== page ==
In 2013, a community of crib owners banded together to replant and restore their special spot on the Kakanui River. The outcome? A thunderous symphony of birdsong that quite literally silenced the room during a recent AGM.
Gemmells Crossing is a former fisherman’s camp situated ten kilometres south-west of Oamaru on the Kakanui River. Off the beaten track for most holidaymakers, the village of 26 cribs and adjoining reserve provides a secluded spot for families to enjoy a classic Kiwi summer of swimming, camping and fishing.
The owners of the cribs (or ‘baches’ to our North Island readers!) have an active committee called the Gemmells Crossing Society who act as guardians of the historic space. Some years ago they made it a priority to plant native trees in order to bring back the birds to this bend of the river.
Bob Johnson’s family has had a crib at Gemmells Crossing since 1950. He can’t remember a lot of birds being there in the past, and neither do the other long-timers. “I certainly don’t remember native birds, anyway,” he says.
But since he began pulling out some of the old pines near his crib and replanting with natives, bird numbers started swelling. And once the birds started to appear Bob and his partner Erima Bedggood began feeding them.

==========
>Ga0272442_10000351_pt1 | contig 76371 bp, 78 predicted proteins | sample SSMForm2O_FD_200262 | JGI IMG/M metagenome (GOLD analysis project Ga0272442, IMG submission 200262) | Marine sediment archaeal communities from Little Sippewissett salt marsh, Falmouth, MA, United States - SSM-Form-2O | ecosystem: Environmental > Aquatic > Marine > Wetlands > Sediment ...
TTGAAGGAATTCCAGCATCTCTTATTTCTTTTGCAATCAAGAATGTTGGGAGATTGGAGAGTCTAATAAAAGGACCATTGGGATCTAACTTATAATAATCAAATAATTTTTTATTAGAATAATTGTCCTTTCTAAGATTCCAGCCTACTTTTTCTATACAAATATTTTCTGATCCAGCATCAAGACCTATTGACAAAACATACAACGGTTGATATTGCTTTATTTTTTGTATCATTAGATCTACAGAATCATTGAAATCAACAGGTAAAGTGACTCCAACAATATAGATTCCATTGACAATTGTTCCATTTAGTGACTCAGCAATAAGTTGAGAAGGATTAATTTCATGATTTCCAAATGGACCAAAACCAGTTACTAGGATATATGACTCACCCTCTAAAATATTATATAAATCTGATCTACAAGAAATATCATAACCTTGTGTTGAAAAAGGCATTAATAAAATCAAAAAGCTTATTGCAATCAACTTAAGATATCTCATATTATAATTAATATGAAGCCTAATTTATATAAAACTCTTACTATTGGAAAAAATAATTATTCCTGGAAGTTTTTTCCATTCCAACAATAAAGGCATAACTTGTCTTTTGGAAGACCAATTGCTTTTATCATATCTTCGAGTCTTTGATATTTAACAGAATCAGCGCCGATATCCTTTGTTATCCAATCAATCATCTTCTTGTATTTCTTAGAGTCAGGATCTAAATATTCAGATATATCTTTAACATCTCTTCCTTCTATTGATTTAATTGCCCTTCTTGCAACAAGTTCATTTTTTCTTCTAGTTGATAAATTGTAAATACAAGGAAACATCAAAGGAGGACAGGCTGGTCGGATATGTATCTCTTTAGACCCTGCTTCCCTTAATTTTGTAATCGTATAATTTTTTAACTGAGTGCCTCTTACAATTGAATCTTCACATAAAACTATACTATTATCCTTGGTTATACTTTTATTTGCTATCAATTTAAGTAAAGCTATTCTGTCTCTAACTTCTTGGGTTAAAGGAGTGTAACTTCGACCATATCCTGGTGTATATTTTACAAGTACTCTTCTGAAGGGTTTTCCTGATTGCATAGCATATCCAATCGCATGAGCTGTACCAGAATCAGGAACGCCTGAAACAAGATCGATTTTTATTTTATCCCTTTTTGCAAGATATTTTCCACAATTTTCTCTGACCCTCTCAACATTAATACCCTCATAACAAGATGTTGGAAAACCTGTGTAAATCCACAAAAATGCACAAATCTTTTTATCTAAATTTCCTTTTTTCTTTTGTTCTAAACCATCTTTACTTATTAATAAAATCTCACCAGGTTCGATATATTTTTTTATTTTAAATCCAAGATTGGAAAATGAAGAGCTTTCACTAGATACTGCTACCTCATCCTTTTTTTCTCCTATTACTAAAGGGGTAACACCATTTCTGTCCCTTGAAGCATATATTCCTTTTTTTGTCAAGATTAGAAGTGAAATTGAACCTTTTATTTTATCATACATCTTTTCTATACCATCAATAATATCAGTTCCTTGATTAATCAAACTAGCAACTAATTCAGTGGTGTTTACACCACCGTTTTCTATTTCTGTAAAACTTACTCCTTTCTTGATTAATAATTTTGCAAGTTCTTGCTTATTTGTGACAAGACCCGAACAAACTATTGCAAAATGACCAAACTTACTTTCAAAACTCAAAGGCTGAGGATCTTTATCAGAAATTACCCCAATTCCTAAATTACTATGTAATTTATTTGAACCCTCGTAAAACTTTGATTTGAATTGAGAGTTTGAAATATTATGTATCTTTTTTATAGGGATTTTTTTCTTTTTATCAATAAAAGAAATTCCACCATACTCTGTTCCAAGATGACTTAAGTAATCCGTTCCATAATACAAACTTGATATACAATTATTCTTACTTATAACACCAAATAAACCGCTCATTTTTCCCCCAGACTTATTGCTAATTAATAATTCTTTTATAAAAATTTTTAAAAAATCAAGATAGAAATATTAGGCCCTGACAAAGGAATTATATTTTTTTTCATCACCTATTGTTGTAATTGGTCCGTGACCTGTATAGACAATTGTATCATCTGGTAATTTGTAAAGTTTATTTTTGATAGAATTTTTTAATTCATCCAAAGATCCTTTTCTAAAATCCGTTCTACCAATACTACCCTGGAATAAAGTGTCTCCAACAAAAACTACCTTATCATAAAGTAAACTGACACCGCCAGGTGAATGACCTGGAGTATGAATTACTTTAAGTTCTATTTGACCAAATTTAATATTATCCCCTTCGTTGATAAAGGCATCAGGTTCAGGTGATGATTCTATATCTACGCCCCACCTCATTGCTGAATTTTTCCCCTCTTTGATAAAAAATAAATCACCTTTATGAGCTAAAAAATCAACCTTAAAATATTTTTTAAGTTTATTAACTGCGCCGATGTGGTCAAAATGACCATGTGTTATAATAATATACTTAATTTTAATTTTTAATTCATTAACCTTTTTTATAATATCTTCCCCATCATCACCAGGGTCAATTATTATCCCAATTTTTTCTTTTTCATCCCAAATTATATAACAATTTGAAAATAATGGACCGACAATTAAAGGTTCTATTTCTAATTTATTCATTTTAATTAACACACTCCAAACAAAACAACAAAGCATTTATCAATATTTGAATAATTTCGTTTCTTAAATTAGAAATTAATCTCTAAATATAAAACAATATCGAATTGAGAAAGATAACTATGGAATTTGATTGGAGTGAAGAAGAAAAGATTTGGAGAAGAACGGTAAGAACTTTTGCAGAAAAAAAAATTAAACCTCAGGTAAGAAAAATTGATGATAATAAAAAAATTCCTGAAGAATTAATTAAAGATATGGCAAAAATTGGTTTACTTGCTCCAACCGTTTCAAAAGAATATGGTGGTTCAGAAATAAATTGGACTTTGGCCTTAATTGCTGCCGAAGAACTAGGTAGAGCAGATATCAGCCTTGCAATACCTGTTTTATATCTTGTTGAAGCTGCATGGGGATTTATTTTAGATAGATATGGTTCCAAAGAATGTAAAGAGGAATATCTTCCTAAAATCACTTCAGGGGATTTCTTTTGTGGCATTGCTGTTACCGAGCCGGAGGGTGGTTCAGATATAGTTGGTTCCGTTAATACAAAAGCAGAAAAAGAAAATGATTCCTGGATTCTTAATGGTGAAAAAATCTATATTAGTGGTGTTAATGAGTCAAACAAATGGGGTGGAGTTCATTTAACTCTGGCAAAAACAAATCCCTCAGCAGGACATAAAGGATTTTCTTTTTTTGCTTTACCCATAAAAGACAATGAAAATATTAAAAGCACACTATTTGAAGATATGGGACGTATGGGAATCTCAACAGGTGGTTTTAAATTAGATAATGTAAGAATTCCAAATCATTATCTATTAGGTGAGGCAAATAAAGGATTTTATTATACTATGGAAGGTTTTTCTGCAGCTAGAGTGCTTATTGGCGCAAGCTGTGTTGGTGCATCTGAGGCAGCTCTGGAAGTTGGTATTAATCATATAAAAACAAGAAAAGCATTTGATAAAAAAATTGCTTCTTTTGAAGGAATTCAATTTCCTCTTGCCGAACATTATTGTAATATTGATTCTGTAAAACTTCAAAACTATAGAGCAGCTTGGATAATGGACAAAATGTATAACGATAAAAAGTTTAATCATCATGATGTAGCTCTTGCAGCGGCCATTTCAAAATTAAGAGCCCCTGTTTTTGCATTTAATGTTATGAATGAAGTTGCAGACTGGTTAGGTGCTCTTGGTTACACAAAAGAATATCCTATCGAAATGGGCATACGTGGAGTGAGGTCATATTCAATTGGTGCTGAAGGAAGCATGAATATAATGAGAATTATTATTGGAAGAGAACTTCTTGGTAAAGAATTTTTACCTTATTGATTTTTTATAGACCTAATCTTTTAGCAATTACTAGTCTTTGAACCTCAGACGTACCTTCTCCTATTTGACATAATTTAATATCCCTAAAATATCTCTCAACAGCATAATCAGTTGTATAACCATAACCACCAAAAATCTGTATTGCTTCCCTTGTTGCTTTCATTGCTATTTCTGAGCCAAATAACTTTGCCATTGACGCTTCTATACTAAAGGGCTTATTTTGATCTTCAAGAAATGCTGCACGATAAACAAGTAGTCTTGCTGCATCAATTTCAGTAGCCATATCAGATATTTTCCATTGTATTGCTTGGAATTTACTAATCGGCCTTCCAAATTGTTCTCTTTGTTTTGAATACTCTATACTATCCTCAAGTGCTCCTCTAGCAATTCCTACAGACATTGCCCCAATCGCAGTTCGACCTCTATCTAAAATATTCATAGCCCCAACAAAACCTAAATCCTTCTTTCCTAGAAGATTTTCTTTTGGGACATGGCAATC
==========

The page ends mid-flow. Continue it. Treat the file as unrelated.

“We put out Topflite seed for them and of course the tūī and bellbirds are nectar drinkers so we put sugar water out for them,” he says. “There’s billions of waxeyes too. They’re little rascals. You’ve got to be careful with them – you’d go through your pension trying to keep them fed!”
“It’s very rewarding. We’ve got tūī and bellbirds that sit out there and talk away. Now we also have a few kererū around the place that come back at certain times of the year.”
Bob, Erima, John Malcolm and a small crew are well supported by others in the community who love what they’re doing. “We bought a heap of native shrubs from the nursery up in Waimate – they’ve been very good selecting a variety of natives for us. Lately we’ve also been getting a lot from the recycle centre in Oamaru – who look after us and give us a really good deal.”
What’s more, the contribution of these committed cribbies is generating action elsewhere in the community. A local farmer whose paddock backs onto the crib has asked the group whether they’d be interested in planting along his front fence line too. “We said of course, you prepare the ground and we’ll plant it.”
Bob says that some of the crib owners at the bottom end of the reserve are also looking to form a working group to plant that area out in natives too.
“It’s quite a big area so we’re just attacking in bits”
Looking to attract native birds at your place? For ideas on which native trees and shrubs to plant this spring, see our guide to creating your own dawn chorus.
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